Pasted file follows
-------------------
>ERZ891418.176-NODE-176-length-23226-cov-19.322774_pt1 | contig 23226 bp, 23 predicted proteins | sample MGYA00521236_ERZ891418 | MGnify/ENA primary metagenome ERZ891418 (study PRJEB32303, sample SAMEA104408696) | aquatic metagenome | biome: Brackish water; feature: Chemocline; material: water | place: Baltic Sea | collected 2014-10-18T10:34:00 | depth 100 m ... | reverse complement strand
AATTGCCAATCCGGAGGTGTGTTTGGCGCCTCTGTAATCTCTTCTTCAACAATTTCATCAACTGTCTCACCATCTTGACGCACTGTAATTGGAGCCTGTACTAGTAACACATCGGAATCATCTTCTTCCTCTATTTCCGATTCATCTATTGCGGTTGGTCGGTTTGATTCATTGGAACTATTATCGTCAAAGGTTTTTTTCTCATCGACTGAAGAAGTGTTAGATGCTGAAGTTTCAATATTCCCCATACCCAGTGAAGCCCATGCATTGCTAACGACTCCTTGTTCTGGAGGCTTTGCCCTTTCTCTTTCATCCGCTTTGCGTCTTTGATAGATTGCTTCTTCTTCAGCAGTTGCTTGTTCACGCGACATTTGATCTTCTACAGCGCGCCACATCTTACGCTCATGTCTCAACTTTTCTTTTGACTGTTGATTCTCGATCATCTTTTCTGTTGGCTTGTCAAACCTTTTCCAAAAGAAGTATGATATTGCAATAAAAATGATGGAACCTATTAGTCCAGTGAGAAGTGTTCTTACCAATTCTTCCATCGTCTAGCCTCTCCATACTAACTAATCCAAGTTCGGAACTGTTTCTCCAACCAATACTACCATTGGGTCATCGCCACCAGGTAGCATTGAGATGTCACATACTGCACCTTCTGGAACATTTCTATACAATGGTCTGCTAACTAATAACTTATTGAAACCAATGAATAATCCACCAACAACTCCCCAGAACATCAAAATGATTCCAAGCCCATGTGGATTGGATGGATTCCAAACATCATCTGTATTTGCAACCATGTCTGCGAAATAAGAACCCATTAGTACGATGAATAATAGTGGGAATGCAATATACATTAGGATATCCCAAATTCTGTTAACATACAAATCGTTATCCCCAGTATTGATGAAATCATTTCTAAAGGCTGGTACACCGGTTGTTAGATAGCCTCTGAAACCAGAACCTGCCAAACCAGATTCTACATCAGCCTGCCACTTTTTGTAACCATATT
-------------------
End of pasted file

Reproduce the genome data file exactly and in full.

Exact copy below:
>ERZ891418.176-NODE-176-length-23226-cov-19.322774_pt1 | contig 23226 bp, 23 predicted proteins | sample MGYA00521236_ERZ891418 | MGnify/ENA primary metagenome ERZ891418 (study PRJEB32303, sample SAMEA104408696) | aquatic metagenome | biome: Brackish water; feature: Chemocline; material: water | place: Baltic Sea | collected 2014-10-18T10:34:00 | depth 100 m ... | reverse complement strand
AATTGCCAATCCGGAGGTGTGTTTGGCGCCTCTGTAATCTCTTCTTCAACAATTTCATCAACTGTCTCACCATCTTGACGCACTGTAATTGGAGCCTGTACTAGTAACACATCGGAATCATCTTCTTCCTCTATTTCCGATTCATCTATTGCGGTTGGTCGGTTTGATTCATTGGAACTATTATCGTCAAAGGTTTTTTTCTCATCGACTGAAGAAGTGTTAGATGCTGAAGTTTCAATATTCCCCATACCCAGTGAAGCCCATGCATTGCTAACGACTCCTTGTTCTGGAGGCTTTGCCCTTTCTCTTTCATCCGCTTTGCGTCTTTGATAGATTGCTTCTTCTTCAGCAGTTGCTTGTTCACGCGACATTTGATCTTCTACAGCGCGCCACATCTTACGCTCATGTCTCAACTTTTCTTTTGACTGTTGATTCTCGATCATCTTTTCTGTTGGCTTGTCAAACCTTTTCCAAAAGAAGTATGATATTGCAATAAAAATGATGGAACCTATTAGTCCAGTGAGAAGTGTTCTTACCAATTCTTCCATCGTCTAGCCTCTCCATACTAACTAATCCAAGTTCGGAACTGTTTCTCCAACCAATACTACCATTGGGTCATCGCCACCAGGTAGCATTGAGATGTCACATACTGCACCTTCTGGAACATTTCTATACAATGGTCTGCTAACTAATAACTTATTGAAACCAATGAATAATCCACCAACAACTCCCCAGAACATCAAAATGATTCCAAGCCCATGTGGATTGGATGGATTCCAAACATCATCTGTATTTGCAACCATGTCTGCGAAATAAGAACCCATTAGTACGATGAATAATAGTGGGAATGCAATATACATTAGGATATCCCAAATTCTGTTAACATACAAATCGTTATCCCCAGTATTGATGAAATCATTTCTAAAGGCTGGTACACCGGTTGTTAGATAGCCTCTGAAACCAGAACCTGCCAAACCAGATTCTACATCAGCCTGCCACTTTTTGTAACCATATT